All 100 Senators will get a chance to read the FBI report.
A procedural vote into the Kavanaugh investigation is expected today with a final up and down vote expected Saturday.
Four senators remain undecided on Kavanaugh at RegalMag.com press time.
Republicans Jeff Flake (Ariz.), Collins (Maine), Lisa Murkowski (Ala.) and Democrat Joe Manchin (W. Va.) remain undecided.
Privacy laws prevent the FBI findings from getting released to the public.
However, White House Principal Deputy Press Secretary Raj Shah confirmed that the FBI interviewed nine witnesses.
“I can’t outline the details of background investigation,” Shah explained.
However, Shah did say that nothing discovered during the FBI investigation would disqualify Kavanaugh from serving on the United States Supreme Court, which is a lifetime appointment.
Six people confirmed that the FBI interviewed them including accuser Deborah Ramirez, Kavanaugh’s friend Mark Judge, Ford’s friend Leland Keyser who was allegedly present at the party where the alleged assault occurred, P.J. Smyth who Ford also said was present at the alleged party, Tim Gaudette, Kavanaugh’s high school classmate who hosted a party in 1982 in which many of the same people who Ford said were present at a party in which the alleged assault occurred also attended and Chris Garnett, a classmate of Kavanaugh’s who allegedly attended Gaudette’s 1982 party.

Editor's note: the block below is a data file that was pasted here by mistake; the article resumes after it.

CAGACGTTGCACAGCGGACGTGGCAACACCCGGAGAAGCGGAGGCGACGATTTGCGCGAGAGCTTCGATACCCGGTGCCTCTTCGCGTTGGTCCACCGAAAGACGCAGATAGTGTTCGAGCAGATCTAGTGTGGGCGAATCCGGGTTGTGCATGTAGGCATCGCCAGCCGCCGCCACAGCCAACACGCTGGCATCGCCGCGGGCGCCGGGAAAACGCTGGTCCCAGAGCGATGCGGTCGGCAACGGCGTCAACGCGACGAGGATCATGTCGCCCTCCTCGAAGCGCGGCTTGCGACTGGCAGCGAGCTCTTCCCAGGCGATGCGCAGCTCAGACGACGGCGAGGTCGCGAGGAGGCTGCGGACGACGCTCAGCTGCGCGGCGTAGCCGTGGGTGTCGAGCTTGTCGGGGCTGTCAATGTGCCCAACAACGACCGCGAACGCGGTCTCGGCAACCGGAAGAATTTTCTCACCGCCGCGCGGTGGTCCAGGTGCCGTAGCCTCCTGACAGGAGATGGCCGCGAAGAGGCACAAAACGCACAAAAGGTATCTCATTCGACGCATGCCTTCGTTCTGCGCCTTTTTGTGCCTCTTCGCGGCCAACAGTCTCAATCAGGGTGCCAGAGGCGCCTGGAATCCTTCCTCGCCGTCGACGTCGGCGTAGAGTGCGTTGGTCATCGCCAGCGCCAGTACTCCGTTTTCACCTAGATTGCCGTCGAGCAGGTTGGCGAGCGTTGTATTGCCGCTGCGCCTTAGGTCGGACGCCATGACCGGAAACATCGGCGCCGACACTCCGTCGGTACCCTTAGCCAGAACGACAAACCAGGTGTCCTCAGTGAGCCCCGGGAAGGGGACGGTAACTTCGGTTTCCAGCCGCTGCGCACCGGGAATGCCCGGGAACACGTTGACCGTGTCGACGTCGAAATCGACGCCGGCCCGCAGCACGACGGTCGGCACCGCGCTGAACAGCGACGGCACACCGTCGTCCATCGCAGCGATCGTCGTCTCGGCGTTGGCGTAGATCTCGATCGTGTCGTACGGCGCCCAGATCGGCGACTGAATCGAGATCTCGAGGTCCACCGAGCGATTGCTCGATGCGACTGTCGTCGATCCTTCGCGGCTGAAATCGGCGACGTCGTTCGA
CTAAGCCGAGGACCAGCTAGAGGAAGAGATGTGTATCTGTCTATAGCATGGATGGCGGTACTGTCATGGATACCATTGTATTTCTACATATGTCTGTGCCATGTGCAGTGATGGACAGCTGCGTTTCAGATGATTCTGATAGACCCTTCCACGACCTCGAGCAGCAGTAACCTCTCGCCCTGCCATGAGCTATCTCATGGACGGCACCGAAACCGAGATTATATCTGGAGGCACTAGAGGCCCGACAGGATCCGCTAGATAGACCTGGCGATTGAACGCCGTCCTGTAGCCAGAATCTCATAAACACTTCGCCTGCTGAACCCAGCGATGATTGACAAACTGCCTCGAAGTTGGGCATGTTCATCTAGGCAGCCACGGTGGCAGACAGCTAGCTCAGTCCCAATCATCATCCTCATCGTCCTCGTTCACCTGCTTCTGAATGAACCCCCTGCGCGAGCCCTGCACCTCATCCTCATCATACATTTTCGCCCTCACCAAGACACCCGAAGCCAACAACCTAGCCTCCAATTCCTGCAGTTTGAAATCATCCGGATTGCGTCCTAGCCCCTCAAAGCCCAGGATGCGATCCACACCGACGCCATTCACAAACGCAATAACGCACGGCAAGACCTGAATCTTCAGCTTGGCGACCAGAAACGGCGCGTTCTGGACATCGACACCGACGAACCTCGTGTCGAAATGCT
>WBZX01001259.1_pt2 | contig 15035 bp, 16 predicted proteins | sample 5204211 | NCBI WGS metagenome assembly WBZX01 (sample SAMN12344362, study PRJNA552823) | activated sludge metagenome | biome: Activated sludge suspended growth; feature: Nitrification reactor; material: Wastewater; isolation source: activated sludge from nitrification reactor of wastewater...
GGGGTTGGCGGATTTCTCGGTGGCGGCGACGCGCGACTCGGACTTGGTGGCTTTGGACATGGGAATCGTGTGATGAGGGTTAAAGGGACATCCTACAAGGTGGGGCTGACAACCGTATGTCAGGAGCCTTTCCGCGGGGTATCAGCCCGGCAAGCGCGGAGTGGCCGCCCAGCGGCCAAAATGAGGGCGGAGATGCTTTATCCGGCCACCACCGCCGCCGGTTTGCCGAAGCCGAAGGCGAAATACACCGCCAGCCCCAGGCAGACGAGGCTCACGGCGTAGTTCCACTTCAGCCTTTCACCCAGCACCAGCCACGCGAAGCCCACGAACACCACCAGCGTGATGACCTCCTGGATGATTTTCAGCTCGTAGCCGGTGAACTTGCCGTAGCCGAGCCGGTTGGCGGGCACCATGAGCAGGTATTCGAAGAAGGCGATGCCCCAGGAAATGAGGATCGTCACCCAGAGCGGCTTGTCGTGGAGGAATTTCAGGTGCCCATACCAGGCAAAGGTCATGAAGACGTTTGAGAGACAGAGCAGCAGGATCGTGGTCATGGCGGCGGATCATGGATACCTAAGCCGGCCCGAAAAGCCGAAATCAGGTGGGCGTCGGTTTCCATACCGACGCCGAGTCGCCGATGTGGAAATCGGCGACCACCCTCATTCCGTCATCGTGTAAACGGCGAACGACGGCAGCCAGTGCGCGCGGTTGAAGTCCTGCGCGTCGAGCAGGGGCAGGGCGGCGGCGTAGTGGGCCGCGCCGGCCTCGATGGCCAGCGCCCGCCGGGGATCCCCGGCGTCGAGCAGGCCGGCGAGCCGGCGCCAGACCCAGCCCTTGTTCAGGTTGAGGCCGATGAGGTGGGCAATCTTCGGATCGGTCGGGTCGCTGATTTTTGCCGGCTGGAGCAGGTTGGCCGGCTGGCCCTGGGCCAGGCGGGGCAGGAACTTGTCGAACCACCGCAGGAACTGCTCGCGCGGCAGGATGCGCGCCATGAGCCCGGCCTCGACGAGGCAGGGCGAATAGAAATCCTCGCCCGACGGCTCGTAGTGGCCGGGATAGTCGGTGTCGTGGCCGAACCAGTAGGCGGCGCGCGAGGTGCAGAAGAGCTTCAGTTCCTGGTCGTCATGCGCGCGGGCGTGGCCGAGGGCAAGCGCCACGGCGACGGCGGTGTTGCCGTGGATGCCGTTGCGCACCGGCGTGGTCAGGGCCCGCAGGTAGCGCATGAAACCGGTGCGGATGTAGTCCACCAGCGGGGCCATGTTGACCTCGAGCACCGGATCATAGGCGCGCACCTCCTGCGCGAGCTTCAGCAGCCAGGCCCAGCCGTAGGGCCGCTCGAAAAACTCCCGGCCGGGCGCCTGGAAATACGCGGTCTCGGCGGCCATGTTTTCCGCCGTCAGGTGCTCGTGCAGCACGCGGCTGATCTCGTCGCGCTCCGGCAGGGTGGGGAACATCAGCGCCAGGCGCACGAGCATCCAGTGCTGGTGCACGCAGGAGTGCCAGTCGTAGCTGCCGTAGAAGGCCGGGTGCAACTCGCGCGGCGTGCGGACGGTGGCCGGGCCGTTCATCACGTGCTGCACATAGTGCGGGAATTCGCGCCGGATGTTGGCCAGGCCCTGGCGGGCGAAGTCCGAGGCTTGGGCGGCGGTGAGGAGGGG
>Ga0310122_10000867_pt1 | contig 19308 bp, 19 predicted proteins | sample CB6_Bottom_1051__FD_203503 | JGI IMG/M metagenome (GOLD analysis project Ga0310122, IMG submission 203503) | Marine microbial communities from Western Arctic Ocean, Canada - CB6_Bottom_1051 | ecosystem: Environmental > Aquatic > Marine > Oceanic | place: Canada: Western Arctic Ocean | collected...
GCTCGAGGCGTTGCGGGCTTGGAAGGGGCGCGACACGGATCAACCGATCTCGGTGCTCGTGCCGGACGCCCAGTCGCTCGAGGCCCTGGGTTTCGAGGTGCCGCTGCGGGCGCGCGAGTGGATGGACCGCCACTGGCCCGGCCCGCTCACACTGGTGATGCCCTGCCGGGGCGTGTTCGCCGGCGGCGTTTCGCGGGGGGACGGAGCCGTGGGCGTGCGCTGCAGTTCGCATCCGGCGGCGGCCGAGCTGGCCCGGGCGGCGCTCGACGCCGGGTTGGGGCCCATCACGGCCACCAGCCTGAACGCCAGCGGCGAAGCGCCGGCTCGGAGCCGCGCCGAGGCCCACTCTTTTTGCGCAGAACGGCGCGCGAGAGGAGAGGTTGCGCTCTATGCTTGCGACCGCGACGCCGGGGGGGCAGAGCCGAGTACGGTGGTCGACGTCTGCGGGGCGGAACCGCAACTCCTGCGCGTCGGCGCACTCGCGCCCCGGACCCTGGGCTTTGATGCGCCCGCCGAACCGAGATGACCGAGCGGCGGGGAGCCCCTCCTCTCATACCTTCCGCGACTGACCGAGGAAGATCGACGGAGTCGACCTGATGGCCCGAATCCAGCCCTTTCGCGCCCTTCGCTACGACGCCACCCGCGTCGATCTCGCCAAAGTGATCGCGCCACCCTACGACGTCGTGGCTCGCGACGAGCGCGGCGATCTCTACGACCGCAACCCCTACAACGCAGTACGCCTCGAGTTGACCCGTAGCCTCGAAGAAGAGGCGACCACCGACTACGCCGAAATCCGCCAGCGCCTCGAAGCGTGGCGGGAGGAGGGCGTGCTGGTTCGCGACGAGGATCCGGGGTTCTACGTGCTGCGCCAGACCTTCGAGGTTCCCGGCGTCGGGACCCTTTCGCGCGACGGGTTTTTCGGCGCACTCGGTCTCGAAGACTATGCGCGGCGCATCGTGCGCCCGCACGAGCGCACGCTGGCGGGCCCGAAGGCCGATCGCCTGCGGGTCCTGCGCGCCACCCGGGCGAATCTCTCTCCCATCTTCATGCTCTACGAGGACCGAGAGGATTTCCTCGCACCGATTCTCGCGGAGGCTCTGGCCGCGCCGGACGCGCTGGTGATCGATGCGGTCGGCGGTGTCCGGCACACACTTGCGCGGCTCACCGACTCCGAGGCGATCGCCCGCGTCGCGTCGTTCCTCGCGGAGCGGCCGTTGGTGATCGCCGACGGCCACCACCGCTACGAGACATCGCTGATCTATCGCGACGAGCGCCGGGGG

Regardless of the outcome of the Kavanaugh vote, the controversy might help the Republicans gain votes during the midterm elections.
Prior to the Kavanaugh hearings, many believed that the Democrats had a more energized base going into the midterm elections.
Now many political pundits believe that conservatives will become more energized because many believe that Kavanaugh has received unfair treatment from liberals and the media.
Three months ago, 78 percent of Democrats said that the midterm elections were important compared with 68 percent of Republicans.
Now, 80 percent of Democrats say that the elections are important, while 78 percent of Republicans say that the midterm elections are important.
A poll conducted by Quinnipiac University showed that a 14-point lead Democrats had in generic battles with Republicans has dwindled to a seven-point lead.
Generic polls often ask participants if they will vote for a random Democrat or Republican in an upcoming election.
“The numbers suggest the big blue wave may have lost some of its momentum as House races tighten,” said Tim Malloy, assistant director of the Q poll.
Nevertheless, political pundits warn Republicans not to think that this momentum will last until next month because after the Kavanaugh vote the intensity might lighten up.
Only 29 percent of American women support the Kavanaugh nomination.
However, 70 percent of Republican women support Kavanaugh.
President Trump has confidence that the Kavanaugh hearings have created an advantage for Republicans.
On Wednesday, Trump tweeted, “Wow, such enthusiasm and energy for Judge Brett Kavanaugh. Look at the Energy, look at the Polls. Something very big is happening. He is a fine man and great intellect. The country is with him all the way.”
A day later Trump doubled down saying, “The harsh and unfair treatment of Judge Brett Kavanaugh is having an incredible upward impact on voters. The PEOPLE get it far better than the politicians. Most importantly, this great life cannot be ruined by mean & despicable Democrats and totally uncorroborated allegations!”